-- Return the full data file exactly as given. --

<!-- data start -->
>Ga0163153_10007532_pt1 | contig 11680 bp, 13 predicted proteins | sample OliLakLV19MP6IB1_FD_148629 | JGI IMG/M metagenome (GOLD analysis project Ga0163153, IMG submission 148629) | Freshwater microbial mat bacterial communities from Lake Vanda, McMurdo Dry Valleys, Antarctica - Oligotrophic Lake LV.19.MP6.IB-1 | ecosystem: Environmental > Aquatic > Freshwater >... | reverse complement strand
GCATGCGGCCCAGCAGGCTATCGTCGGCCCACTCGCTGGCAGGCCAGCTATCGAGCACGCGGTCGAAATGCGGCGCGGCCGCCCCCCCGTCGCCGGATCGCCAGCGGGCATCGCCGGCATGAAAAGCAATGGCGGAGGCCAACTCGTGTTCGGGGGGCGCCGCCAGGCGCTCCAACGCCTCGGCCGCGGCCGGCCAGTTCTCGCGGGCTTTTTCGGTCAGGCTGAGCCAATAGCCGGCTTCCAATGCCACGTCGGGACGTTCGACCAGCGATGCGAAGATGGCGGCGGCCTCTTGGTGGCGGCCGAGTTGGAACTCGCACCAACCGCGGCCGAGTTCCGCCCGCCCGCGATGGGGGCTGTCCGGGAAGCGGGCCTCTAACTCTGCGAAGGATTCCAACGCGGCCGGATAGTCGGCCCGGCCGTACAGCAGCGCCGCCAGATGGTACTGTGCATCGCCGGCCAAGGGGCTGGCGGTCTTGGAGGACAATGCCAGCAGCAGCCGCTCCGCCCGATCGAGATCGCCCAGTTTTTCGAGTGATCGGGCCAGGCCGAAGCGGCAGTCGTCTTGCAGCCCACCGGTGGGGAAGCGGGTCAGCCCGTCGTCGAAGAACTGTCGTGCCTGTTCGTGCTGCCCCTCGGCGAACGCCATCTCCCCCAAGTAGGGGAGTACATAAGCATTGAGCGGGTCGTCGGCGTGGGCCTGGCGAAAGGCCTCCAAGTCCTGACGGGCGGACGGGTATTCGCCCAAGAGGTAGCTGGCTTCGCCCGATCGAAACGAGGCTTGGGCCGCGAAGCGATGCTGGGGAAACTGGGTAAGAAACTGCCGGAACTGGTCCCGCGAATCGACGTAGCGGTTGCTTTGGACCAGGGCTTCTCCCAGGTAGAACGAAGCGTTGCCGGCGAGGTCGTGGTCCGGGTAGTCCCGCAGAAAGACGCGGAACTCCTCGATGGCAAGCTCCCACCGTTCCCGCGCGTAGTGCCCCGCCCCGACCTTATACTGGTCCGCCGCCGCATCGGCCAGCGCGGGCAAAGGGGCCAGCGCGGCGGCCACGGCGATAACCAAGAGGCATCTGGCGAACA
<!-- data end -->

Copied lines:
>Ga0163153_10007532_pt1 | contig 11680 bp, 13 predicted proteins | sample OliLakLV19MP6IB1_FD_148629 | JGI IMG/M metagenome (GOLD analysis project Ga0163153, IMG submission 148629) | Freshwater microbial mat bacterial communities from Lake Vanda, McMurdo Dry Valleys, Antarctica - Oligotrophic Lake LV.19.MP6.IB-1 | ecosystem: Environmental > Aquatic > Freshwater >... | reverse complement strand
GCATGCGGCCCAGCAGGCTATCGTCGGCCCACTCGCTGGCAGGCCAGCTATCGAGCACGCGGTCGAAATGCGGCGCGGCCGCCCCCCCGTCGCCGGATCGCCAGCGGGCATCGCCGGCATGAAAAGCAATGGCGGAGGCCAACTCGTGTTCGGGGGGCGCCGCCAGGCGCTCCAACGCCTCGGCCGCGGCCGGCCAGTTCTCGCGGGCTTTTTCGGTCAGGCTGAGCCAATAGCCGGCTTCCAATGCCACGTCGGGACGTTCGACCAGCGATGCGAAGATGGCGGCGGCCTCTTGGTGGCGGCCGAGTTGGAACTCGCACCAACCGCGGCCGAGTTCCGCCCGCCCGCGATGGGGGCTGTCCGGGAAGCGGGCCTCTAACTCTGCGAAGGATTCCAACGCGGCCGGATAGTCGGCCCGGCCGTACAGCAGCGCCGCCAGATGGTACTGTGCATCGCCGGCCAAGGGGCTGGCGGTCTTGGAGGACAATGCCAGCAGCAGCCGCTCCGCCCGATCGAGATCGCCCAGTTTTTCGAGTGATCGGGCCAGGCCGAAGCGGCAGTCGTCTTGCAGCCCACCGGTGGGGAAGCGGGTCAGCCCGTCGTCGAAGAACTGTCGTGCCTGTTCGTGCTGCCCCTCGGCGAACGCCATCTCCCCCAAGTAGGGGAGTACATAAGCATTGAGCGGGTCGTCGGCGTGGGCCTGGCGAAAGGCCTCCAAGTCCTGACGGGCGGACGGGTATTCGCCCAAGAGGTAGCTGGCTTCGCCCGATCGAAACGAGGCTTGGGCCGCGAAGCGATGCTGGGGAAACTGGGTAAGAAACTGCCGGAACTGGTCCCGCGAATCGACGTAGCGGTTGCTTTGGACCAGGGCTTCTCCCAGGTAGAACGAAGCGTTGCCGGCGAGGTCGTGGTCCGGGTAGTCCCGCAGAAAGACGCGGAACTCCTCGATGGCAAGCTCCCACCGTTCCCGCGCGTAGTGCCCCGCCCCGACCTTATACTGGTCCGCCGCCGCATCGGCCAGCGCGGGCAAAGGGGCCAGCGCGGCGGCCACGGCGATAACCAAGAGGCATCTGGCGAACA